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Cult Movies in Sixty Seconds: The Best Movies in the World in Less Than a Minute [Secure eReader]
eBook by Soren McCarthy

eBook Category: Sports/Entertainment/General Nonfiction
eBook Description: The definitive collection of cult films from the past 50 years of filmmaking.

eBook Publisher: Vision Paperbacks/Vision Paperbacks
Fictionwise Release Date: October 2006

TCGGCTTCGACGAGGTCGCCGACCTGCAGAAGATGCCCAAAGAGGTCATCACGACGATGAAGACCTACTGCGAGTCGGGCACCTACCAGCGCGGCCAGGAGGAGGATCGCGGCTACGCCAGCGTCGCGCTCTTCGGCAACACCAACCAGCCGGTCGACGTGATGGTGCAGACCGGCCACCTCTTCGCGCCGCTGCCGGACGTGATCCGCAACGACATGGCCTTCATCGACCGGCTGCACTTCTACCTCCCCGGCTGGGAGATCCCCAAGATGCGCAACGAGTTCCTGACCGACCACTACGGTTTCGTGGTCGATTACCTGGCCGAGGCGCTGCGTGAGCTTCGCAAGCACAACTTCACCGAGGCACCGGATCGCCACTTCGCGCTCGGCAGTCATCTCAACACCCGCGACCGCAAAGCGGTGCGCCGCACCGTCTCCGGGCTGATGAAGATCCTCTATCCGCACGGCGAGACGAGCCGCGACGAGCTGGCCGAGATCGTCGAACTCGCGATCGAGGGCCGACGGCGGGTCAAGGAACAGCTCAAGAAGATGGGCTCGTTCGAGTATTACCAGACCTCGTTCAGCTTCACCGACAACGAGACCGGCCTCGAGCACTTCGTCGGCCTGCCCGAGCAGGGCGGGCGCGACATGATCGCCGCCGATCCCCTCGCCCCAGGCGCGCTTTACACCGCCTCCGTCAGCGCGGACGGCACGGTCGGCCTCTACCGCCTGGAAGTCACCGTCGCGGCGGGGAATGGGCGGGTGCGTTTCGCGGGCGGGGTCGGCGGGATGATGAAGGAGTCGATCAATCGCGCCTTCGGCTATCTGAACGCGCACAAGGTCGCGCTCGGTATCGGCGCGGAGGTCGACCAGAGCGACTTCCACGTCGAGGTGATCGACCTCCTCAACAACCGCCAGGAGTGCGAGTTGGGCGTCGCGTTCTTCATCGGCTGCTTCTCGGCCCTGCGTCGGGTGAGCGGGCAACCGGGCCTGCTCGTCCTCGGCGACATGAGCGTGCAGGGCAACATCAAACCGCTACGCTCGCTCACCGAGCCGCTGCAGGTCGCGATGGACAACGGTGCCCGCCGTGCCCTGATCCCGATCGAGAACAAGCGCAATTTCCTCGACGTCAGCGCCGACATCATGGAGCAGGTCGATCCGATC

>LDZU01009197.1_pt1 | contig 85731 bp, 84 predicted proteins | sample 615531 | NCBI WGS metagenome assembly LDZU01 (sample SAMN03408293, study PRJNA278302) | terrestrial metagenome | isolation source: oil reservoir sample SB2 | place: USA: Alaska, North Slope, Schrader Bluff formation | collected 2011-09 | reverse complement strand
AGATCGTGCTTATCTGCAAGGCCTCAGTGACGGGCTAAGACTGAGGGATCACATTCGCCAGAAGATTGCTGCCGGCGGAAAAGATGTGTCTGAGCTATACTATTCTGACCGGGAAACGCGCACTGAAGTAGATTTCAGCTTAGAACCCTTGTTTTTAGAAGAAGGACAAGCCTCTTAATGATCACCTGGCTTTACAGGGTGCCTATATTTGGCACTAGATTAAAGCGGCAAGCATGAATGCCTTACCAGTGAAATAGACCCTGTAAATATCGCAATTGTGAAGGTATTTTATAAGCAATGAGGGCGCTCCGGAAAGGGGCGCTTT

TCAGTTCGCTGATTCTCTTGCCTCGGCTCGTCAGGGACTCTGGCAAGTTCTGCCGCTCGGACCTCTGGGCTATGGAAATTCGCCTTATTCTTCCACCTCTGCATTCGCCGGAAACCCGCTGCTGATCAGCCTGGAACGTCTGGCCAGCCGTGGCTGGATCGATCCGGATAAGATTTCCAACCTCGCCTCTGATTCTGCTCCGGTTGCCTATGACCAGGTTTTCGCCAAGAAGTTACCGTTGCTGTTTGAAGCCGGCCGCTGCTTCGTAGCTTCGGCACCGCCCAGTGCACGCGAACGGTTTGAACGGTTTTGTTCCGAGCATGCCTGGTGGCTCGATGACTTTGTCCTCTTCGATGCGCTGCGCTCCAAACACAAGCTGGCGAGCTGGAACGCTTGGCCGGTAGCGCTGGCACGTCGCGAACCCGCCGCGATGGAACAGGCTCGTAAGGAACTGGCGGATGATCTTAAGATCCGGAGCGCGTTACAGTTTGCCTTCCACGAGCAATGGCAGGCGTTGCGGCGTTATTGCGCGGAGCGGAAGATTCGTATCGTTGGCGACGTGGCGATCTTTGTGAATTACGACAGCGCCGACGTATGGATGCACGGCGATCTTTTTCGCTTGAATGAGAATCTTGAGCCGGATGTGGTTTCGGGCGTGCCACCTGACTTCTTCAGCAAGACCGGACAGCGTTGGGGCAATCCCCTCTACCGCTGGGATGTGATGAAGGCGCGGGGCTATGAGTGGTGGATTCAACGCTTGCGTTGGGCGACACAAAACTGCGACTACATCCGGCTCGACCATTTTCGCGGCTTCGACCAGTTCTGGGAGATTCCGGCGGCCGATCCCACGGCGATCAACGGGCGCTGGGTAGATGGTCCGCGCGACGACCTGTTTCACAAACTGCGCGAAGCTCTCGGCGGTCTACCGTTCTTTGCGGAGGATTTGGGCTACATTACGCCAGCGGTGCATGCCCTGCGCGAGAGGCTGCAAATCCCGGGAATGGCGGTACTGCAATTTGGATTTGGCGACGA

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To truly enjoy a cult film, you have to be inclined towards the obscure. You are someone who has a favourite out-of-the-way restaurant and a bargain jacket found in a charity shop. Or favourite designer that no one has heard of. These movies are not defined by box-office earnings, nor by critical acclaim. Popularity rarely comes into the equation. This book seeks to be true to the free spirit of cult films by examining, advocating, chiding, but invariably appreciating films. A great film is not defined by the size of the audience, so much as the nature of the response it provokes. I am a writer and actor based in New York. As someone who has worked in both obscure and mass mediums, I know what it is like to get critique, and applaud anyone who puts themselves ?out there? artistically. I came to love movies at a young age, at the period when home video rentals were revolutionising the film industry. Suddenly access was available to all, and even a kid like me from Akron, Ohio could get a video copy of Stranger than Paradise (1984), a film by Jim Jarmusch, another kid from Akron, Ohio which would never actually play in an Akron, Ohio cinema. Like many medium-sized cities my hometown also had a second run arthouse cinema. The Akron Civic Theater was a gigantic 2,000 person auditorium from the vaudeville era. A theatre and a cinema, it had an ornate domed ceiling with light fixtures meant to resemble stars, upon which moving clouds were projected. It avoided demolition and a foundation kept it a working theatre by showing second run films. After home video killed much of the second run market, they switched to cult, art and special-event films. Provided I volunteered as an usher, I was allowed to see all the movies as often as I liked for free. I got to see the European art films of Federico Fellini,Wim Wenders, Francoise Truffaut and Werner Herzog, and all before I was 15 years old. What I enjoyed as much as the films was the experience a live audience could offer. I liked the shared experience of a film in an auditorium setting, and watching the audiences as much as the films. I loved the willingness of strangers to discuss a film with one another. It was an opportunity to encounter like-minded people. (This was before internet chat, when a ?discussion? required an actual ?room?.) A film like Harold and Maude could be counted on to draw a large audience for every showing. I recognised regulars who never missed a revival of this cult classic. But there was no easy way to categorise these fans as a demographic (in terms of ages, races, orientations etc). They just liked it, and could recognise a great film. In an age of concentrated marketing and ?target audience segmentation?, I found this refreshing. I developed this book based on an entirely imperfect consensus. I spoke to lay people, film aficionados, independent theatre owners and video store clerks. I was amazed and pleased at how forthcoming people were in naming their own cult favourites. At one point, while on a church retreat, someone asked my mother about my cult film project, which lead to such an involved group discussion that they scrapped all their ?getting to know you? exercises and simply chatted about their personal favourite cult films and why they considered them so. Three days later I received a stack of notebook pages with the cult favourites of 50 middle-aged Christians from Ohio. To my surprise the bawdy and shocking John Waters film Pink Flamingos showed up very often. But then, it?s a liberal denomination.

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